- Collecting audit logs
- Reviewing audit logs
- Standardizing time synchronization
Audit logs aren’t just helpful in detecting an attack. They are equally valuable for incident response, such as assessing how an attack happened and understanding its full extent.
Email and Web Browser Protections
Email and web clients allow attackers to engage with enterprise users directly. In particular, social engineering attacks attempt to manipulate users into interacting with malicious content. As a result, users within the enterprise may unwittingly disclose sensitive information, expose credentials, or provide hackers with an entryway into the enterprise network.
The ninth CIS Control focuses on protecting web browsers and increasing email security. Some of the suggested safeguards include:
- Preferring fully supported email clients and web browser
- Enforcing DNS filters and network-based URL filters
- Restricting unauthorized and unnecessary email client and browser extensions
- Blocking unnecessary file types
- Implementing DMARC
- Deploying anti-malware protections on email servers
Email and web connect enterprise assets to external users and environments. Therefore, protecting these critical vectors is crucial for drastically reducing your attack surface.
Malware is one of the oldest and most pervasive internet threats. Attackers use malware for various malicious activities, including stealing data, destroying records, and capturing credentials. While most users understand the importance of anti-malware programs as a last line of defense, many still engage in risky end-user behaviors such as installing unapproved software and opening unknown attachments.
This CIS Control covers some of the rudimentary malware best practices. These include installing malware defenses on all possible entry points, automating updates, and centralizing anti-malware management. Other malware-related recommendations featured in this control include:
- Disabling auto-play and auto-run for removable media
- Automating anti-malware scanning
- Using behavior-based anti-malware solutions
- Enabling anti-exploitation features on enterprise assets and software
The Malware Defenses Control may seem like a no-brainer for IT professionals. However, it’s still worth reviewing the organization’s use of anti-malware technologies.
Organizations can lose data under various circumstances, including malicious ransomware, accidental deletion, hardware failures, and natural disasters. Nevertheless, every organization needs a plan to recover lost data. Specifically, the main challenge is to restore the data to a known trusted state as quickly as possible.
This challenge is particularly pronounced during ransomware incidents. Malicious actors often tamper with configuration settings and trusted applications to make the system more vulnerable to attacks. Therefore, recent data backups are crucial for resuming normal operations.
This CIS Control offers specific guidelines for data recovery in the event of data loss. The necessary procedures include:
- Creating a data recovery process
- Automating backups
- Protecting recovery data using encryption or data separation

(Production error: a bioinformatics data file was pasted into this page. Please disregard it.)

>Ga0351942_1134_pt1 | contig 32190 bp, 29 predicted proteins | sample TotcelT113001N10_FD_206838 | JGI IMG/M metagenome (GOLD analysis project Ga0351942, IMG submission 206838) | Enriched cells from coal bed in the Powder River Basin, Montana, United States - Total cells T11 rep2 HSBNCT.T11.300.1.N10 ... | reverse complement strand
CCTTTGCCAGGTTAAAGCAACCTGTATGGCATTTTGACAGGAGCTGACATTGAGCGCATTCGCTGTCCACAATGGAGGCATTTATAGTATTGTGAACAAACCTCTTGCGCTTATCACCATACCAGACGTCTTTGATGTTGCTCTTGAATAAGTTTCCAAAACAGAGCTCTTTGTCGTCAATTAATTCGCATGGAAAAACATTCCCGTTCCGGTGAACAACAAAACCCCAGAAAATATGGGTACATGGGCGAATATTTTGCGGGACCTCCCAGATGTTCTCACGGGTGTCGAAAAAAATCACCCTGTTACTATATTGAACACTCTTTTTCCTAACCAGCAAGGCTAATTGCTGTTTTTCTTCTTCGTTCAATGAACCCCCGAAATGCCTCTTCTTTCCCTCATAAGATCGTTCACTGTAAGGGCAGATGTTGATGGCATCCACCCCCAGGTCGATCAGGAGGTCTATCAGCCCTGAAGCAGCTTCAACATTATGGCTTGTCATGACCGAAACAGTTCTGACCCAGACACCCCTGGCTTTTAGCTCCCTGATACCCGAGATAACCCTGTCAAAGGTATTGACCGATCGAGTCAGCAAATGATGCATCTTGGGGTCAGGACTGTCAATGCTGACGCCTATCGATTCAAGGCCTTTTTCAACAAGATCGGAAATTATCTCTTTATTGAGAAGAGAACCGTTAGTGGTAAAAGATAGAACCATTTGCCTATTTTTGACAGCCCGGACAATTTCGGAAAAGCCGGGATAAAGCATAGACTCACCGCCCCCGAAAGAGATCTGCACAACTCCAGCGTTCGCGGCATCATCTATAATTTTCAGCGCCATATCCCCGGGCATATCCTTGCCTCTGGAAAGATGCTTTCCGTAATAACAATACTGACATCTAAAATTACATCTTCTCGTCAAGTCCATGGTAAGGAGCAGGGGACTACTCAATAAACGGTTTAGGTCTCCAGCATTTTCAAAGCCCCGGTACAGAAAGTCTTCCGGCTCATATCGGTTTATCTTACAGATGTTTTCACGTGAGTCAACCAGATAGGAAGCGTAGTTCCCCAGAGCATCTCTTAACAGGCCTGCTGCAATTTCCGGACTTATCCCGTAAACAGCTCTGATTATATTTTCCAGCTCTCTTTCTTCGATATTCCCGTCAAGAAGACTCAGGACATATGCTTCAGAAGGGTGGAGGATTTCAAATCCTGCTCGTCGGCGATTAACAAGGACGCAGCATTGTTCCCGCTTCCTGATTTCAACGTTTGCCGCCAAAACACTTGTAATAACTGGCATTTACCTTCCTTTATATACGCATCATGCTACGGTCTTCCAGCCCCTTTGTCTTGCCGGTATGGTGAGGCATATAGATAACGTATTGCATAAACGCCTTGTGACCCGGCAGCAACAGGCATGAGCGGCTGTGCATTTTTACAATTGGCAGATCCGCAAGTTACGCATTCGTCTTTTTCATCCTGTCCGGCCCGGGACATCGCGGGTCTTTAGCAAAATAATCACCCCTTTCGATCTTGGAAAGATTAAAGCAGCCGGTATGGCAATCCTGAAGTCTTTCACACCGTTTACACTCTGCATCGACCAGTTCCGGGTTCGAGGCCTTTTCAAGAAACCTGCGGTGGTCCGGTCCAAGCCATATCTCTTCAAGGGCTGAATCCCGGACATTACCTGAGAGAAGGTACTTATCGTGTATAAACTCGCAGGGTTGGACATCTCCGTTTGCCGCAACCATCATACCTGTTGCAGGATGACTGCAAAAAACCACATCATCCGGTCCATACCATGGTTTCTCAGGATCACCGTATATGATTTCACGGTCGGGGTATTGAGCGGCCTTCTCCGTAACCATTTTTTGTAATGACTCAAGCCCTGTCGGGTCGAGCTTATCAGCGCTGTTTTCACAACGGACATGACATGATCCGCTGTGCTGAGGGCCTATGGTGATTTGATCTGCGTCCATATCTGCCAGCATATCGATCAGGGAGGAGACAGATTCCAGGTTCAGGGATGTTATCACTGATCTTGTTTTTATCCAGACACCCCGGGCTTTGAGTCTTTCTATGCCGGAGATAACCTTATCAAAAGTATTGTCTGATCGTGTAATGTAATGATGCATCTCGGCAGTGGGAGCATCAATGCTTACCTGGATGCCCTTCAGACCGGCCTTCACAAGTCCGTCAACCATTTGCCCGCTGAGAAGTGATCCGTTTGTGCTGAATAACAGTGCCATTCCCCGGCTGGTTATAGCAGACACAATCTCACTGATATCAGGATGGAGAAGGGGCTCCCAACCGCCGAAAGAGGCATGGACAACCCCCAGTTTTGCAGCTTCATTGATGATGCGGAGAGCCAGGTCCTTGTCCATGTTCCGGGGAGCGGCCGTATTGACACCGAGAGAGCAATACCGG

- Isolating recovery data
- Testing recovery data regularly
This control is one of the easier ones to implement, even for small organizations. For instance, isolating recovery data entails storing it offline where there are fewer chances for tampering. In addition, testing the recovery data regularly means that staff can count on the backups to restore data to the last trusted state in the event of a breach.
Network Infrastructure Management
The typical network infrastructure provides a broad attack surface for would-be hackers. Malicious actors have multiple potential entry points, including physical and virtual gateways, routers, switches, wireless access points, and firewalls. Most notably, pre-configured network devices provide attackers with viable entry points into the enterprise system.
Most manufacturers and vendors configure their devices and software for easy use and fast deployment. Unfortunately, often these default settings don’t prioritize network security. For example, a network device may have multiple potential vulnerabilities, including a weak default password, unnecessary pre-installed software, and open ports and services.
A threat actor can exploit these vulnerabilities to launch several potential attacks, including redirecting traffic, gaining access to the network, or intercepting sensitive data while in transmission.
The CIS Control 12 attempt to remediate the inherent security flaws in new hardware and software assets. Some of the recommendations for this control include:
- Updating the network infrastructure
- Securing the network architecture
- Centralizing Network Authentication, Authorization, and Auditing (AAA)
- Utilizing VPN for remote devices
- Connecting remote devices to the enterprise AAA
Central to this control is developing processes and procedures for securing the network infrastructure. Organizations should also continuously improve these processes to include new and emerging vulnerabilities.
Network Monitoring and Defense
Configuring the network infrastructure is only one part of securing the enterprise network. This CIS 13 Control takes a holistic approach to network security. It calls for organizations to implement processes and tools for monitoring and defending against internal and external threats.
Some of the key recommendations for network monitoring and defense include:
- Centralizing security event alerting
- Implementing network intrusion detection systems
- Using host-based intrusion detection and prevention technologies
- Managing access control for remote assets
- Capturing network traffic flow logs
- Filtering traffic between network segments